For your eyes only
Simple yogic exercises can keep your eyes free from impaired vision and ugly spectacles.india Updated: Jul 04, 2006 12:53 IST
The human eye is nature's most sophisticated camera. And sight is the result of an intricate mechanism within this camera. To understand problems of sight, it is necessary to peek within the eye and see this mechanism at work.
Our eyeball comprises three layers—sclerotic or the outer layer, choroid or the middle layer and retina or the inner layer. The sclerotic layer is white and opalescent, with a transparent center called the cornea.
Light is transmitted to the eye through the cornea. The choroid layer is called the iris, with the pupil in its center. Directly behind the iris lies the crystalline lens, which focuses light passing through it upon the retina. Around this lens lie the ciliary muscles that control its contraction and expansion. The retina or the inner layer is like a screen that receives the projected images of external objects.
|Ten causes of bad vision:|
Faulty reading posture
Reading against the light
Recurring cough and cold Blocked sinuses
Stiff neck and shoulder muscles
Reading under strain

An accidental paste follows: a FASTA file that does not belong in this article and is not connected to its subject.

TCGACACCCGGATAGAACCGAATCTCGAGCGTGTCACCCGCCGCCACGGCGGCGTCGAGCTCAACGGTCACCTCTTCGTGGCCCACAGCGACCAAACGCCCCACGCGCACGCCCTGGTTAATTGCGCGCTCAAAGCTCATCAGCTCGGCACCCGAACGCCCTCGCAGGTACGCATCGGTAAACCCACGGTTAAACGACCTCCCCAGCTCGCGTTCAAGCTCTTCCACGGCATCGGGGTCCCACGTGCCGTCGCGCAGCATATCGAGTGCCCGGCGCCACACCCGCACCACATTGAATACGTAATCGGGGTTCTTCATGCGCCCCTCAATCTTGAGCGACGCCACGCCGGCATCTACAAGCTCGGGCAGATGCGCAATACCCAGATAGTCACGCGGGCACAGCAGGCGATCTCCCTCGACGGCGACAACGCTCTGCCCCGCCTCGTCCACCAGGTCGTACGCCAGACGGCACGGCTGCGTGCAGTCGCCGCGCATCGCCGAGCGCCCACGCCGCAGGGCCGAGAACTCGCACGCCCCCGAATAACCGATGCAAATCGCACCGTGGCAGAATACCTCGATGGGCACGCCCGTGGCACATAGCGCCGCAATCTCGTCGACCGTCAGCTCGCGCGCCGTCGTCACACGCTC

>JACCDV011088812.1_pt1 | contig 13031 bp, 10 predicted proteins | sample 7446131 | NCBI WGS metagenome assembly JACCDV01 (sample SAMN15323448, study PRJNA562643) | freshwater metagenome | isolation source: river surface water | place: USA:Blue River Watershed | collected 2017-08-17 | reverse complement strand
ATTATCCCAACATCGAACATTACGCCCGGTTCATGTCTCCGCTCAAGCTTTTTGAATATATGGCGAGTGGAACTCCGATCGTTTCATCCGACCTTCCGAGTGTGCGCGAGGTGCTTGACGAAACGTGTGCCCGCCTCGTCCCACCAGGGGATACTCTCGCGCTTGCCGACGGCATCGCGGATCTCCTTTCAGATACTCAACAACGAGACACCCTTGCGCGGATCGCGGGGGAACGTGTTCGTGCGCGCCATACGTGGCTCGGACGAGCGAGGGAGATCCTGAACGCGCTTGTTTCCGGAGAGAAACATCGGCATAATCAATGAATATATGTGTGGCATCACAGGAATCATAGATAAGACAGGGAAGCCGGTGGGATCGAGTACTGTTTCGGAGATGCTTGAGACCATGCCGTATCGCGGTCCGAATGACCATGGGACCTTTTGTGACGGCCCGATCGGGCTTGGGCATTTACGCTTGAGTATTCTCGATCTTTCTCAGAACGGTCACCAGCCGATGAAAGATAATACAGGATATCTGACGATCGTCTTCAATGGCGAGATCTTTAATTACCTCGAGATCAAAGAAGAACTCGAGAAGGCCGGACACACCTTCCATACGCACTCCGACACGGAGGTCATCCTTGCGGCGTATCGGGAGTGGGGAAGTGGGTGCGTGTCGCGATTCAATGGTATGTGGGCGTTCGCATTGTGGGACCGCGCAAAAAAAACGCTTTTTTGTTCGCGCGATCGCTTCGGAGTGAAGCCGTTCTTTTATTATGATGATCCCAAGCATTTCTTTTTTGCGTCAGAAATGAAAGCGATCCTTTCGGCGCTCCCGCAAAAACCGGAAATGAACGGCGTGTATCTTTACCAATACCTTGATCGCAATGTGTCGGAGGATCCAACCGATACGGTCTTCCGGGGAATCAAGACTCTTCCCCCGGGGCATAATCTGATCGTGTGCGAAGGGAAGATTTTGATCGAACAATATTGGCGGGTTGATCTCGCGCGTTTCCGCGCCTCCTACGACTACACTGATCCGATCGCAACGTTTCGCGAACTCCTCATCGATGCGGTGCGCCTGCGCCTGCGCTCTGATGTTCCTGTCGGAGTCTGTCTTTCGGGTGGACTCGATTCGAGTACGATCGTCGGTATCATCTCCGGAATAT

You see something when the pupil lets light pass through the cornea onto the crystalline lens. Brightness is controlled by the pupil through contraction or dilation. These rays converge upon the retina via the convex crystalline lens, forming an inverse image. The optic nerve then transmits this image to the brain, producing the final sense of vision.
Sight can be adversely affected by various things, ranging from malnutrition to a recurring cough and cold. Perhaps the three most common defects of eyesight are myopia (short-sightedness), hypermetropia (long-sightedness) and presbyopia (failing eyesight due to age). While in myopia, the image is formed short of the retina, in hypermetropia or presbyopia the image is formed beyond the retina. These conditions are the result of faulty eye muscle action or imperfect accommodation.
(This article has been taken from Life Positive, September 1998 issue. For more log o towww.lifepositive.com)